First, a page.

The remains were taken to the office of local Coroner Alexander. G. Baxter, who determined that Woodruff had been killed by a blow to the back of the skull made by a “powerful man.” Given Woodruff’s prowess with a revolver (he had just recently won a shooting contest at a Game Protector’s event) as well as his physical abilities, it was assumed that the assailant had taken advantage when John had turned his back on him. Despite Speenburgh’s best efforts, and interviews of various suspects, the identity of the assailant remained a mystery.
John Woodruff was interred at the Vale Cemetery in Schenectady. The loss to his family was devastating. The $50 per month stipend his wife received from the Conservation Commission was not enough to support the young family, and according to Woodruff’s surviving great-granddaughter they lost their home. The case lay quietly until February 1947, when the State Police reopened the investigation based upon a new lead that had been provided by the FBI’s Buffalo office.
Two men had come to the Buffalo office on February 7th, 1947 to relate to Agent Robert Stone that their stepfather claimed that he and an accomplice had murdered a man in the woods in Schenectady about 20 years before. Reportedly, the victim had attempted to arrest the stepfather for shooting a bird illegally.
After identifying and interviewing this suspect, the story was discounted. However, two facts interested the investigators. According to the two informants, their stepfather claimed he had tied the victim to a tree, and following a severe snowstorm, the victim died of exposure. The stepfather also claimed that he had killed his victim with a blast of a shotgun to the head.
In fact, on Thanksgiving night 1919 there was indeed a severe winter storm, which led investigators at that time to believe John Woodruff’s remains were buried in a snow drift. Also, when interviewed by investigators in 1947, Speenburgh stated that his observation of Woodruff’s remains in 1921 noted that a portion of Woodruff’s skull had in fact been shot away by what appeared to be a shotgun. However, during a lie detector test, one of the stepsons claimed that they had made the story up in an attempt to get their stepfather out of the way due to a family dispute. State and local police investigators could not make an arrest based upon their interviews of the persons involved.
Investigators continued to work on the case, interviewing the witness Mr. Ferredino again, who stated a photo of the stepfather from Buffalo was not the man he had seen with Woodruff in 1919. The District Attorney even offered to exhume Woodruff’s body if enough evidence was found to warrant this. Then once again, the investigation went cold. In the early 2000s a rumor emerged of a deceased Glenville man who had told his wife that he had killed John Woodruff. The validity of this story remains unconfirmed, however.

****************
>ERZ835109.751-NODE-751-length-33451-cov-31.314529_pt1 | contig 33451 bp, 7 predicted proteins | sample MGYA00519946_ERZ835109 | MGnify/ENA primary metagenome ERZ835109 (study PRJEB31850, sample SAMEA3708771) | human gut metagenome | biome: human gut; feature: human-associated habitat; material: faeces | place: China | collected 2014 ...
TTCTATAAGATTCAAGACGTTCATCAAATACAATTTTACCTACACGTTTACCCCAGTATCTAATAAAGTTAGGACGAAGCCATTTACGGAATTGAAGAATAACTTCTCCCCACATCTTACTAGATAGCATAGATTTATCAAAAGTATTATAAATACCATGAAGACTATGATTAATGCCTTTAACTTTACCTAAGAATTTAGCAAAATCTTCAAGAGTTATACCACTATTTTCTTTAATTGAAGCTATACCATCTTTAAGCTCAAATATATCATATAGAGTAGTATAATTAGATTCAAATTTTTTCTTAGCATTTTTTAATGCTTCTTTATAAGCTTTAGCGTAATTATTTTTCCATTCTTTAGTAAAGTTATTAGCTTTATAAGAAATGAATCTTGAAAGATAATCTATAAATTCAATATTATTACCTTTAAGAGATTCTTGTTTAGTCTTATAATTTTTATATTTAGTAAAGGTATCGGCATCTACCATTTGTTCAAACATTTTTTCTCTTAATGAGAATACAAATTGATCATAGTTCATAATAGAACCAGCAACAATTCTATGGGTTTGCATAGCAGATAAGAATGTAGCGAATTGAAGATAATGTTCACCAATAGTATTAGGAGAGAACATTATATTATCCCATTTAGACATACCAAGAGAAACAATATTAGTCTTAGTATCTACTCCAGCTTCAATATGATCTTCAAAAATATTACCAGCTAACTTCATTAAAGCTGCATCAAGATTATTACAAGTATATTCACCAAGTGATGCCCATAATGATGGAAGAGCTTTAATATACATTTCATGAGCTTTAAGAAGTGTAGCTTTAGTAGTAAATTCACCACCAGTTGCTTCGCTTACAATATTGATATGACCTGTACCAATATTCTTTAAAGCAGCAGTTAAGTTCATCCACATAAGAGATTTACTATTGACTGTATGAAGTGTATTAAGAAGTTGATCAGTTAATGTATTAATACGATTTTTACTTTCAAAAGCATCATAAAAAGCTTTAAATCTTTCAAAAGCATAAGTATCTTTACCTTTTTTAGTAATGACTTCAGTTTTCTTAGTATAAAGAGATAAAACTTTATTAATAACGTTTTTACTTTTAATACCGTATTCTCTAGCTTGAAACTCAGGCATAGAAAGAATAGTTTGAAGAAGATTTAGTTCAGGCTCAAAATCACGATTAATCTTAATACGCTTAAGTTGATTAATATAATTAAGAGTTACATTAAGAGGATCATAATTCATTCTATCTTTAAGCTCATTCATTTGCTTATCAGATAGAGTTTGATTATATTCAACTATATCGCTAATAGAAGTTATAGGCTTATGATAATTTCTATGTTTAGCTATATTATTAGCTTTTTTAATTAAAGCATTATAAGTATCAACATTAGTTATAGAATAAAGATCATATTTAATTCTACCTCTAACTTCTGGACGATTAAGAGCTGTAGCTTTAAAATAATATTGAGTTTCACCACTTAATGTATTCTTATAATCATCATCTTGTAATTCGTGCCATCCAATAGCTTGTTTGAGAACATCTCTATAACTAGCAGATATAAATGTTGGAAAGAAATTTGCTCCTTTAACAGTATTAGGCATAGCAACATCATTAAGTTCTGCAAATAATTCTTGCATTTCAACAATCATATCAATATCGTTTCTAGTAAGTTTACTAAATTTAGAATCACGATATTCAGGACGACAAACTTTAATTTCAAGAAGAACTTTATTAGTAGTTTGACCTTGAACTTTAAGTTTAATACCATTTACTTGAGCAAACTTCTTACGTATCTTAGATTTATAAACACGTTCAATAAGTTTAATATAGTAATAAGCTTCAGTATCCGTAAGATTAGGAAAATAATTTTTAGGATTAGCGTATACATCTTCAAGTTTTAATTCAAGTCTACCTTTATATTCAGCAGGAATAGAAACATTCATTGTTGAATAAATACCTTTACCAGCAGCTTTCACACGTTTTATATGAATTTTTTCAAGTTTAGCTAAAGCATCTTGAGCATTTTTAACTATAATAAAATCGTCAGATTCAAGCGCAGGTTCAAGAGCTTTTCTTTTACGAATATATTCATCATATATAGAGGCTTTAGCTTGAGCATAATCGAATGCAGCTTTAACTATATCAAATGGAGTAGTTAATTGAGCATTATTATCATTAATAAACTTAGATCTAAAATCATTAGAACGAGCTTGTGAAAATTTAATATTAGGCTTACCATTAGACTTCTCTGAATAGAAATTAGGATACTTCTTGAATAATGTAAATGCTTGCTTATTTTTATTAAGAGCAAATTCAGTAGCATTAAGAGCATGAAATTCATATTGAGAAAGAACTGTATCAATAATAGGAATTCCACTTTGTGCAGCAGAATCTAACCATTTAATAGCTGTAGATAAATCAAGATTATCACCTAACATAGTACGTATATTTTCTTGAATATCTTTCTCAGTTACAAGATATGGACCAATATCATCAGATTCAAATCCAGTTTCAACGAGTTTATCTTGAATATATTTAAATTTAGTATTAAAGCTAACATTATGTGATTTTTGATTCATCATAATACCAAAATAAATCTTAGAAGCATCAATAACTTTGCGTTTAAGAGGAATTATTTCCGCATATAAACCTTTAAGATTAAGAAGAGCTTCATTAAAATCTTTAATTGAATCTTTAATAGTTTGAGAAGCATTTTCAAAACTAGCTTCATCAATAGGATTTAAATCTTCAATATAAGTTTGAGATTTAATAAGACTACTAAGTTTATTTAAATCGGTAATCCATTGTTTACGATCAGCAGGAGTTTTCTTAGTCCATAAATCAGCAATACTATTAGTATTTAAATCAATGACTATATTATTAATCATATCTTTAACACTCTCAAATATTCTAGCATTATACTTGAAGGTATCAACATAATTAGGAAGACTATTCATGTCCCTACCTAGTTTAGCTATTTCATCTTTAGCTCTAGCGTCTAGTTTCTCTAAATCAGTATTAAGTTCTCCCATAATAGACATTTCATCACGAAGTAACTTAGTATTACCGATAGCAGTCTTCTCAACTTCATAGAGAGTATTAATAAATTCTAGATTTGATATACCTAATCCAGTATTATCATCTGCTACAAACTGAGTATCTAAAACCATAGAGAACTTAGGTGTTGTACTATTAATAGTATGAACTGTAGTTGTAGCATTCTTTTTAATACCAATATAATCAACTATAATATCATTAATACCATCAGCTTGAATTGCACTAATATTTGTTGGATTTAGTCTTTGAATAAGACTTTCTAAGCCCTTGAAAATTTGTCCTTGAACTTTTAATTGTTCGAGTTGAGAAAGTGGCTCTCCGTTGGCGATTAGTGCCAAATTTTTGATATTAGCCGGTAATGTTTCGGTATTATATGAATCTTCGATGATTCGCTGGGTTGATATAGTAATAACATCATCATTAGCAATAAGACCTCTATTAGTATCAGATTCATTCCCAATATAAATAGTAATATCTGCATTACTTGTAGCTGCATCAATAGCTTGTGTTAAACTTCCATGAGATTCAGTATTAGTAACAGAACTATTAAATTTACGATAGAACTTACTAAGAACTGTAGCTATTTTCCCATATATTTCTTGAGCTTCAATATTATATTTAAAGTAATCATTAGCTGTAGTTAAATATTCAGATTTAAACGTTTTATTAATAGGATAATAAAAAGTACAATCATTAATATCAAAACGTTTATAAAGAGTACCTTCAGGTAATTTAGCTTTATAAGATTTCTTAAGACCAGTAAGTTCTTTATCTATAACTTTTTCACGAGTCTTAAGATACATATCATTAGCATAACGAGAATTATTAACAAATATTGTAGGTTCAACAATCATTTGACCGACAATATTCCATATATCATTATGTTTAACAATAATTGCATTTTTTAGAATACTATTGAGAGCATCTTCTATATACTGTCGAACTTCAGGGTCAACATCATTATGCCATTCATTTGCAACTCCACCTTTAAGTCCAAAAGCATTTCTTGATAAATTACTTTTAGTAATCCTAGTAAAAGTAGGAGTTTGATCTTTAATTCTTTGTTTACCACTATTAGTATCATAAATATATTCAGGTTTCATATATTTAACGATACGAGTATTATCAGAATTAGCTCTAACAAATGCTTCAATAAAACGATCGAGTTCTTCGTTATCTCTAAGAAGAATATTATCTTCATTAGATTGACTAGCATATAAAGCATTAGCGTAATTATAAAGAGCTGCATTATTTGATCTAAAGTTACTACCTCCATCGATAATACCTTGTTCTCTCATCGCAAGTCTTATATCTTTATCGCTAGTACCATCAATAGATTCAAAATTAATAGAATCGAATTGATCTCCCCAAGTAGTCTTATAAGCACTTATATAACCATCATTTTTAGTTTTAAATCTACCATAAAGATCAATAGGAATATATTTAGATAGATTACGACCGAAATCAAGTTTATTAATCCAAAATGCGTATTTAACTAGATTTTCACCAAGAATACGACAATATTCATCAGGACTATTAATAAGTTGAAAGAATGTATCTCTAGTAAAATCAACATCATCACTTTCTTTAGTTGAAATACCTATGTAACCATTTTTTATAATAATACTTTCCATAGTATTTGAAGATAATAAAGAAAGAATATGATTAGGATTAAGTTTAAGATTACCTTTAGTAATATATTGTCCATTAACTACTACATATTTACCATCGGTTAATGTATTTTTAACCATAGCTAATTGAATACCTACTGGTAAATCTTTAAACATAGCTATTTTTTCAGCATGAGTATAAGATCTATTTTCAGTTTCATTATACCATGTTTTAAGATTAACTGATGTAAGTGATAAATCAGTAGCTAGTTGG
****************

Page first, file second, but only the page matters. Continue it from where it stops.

Sadly, the killing of Game Protectors did not end with the murder of John Woodruff. In 1929, Game Protector William Cramer of Queens, NY was slain by a shotgun blast as he and his partner, Game Protector Joseph Allen, attempted to arrest songbird hunters in the woods along the shores of Jamaica Bay, near present day JFK Airport. His assailants were brought to justice however, and sentenced to prison in Ossining.
Today, John Woodruff’s murder remains a mystery. His sacrifice, as well as that of Game Protector Sam Taylor and Game Protector William Cramer have not been forgotten, however. Current members of NYSDEC’s Division of Law Enforcement ensured that their names were added to the Police Memorial in Albany, and they have commemorated their memories at gravesite ceremonies in recent years. The Samuel Taylor award for bravery has been established by the Division, and two of the Division’s K9s, “Woody” and “Cramer” have been named after the men who gave so much in their devotion to duty and the protection of New York’s vital natural resources.
Tim Huss was a NYS Environmental Conservation Officer for nearly 40 years, retiring as a Major in 2017. His articles have appeared in newspapers and magazines including The Conservationist. He is currently employed by the Central Pine Barrens Commission on Long Island. This article first appeared in the Fall 2021 New York Archives. It’s presented here courtesy the Schenectady County Historical Society. Become a member online at schenectadyhistorical.org
Photo: Undated photograph of men hunting courtesy Grems-Doolittle Library collection.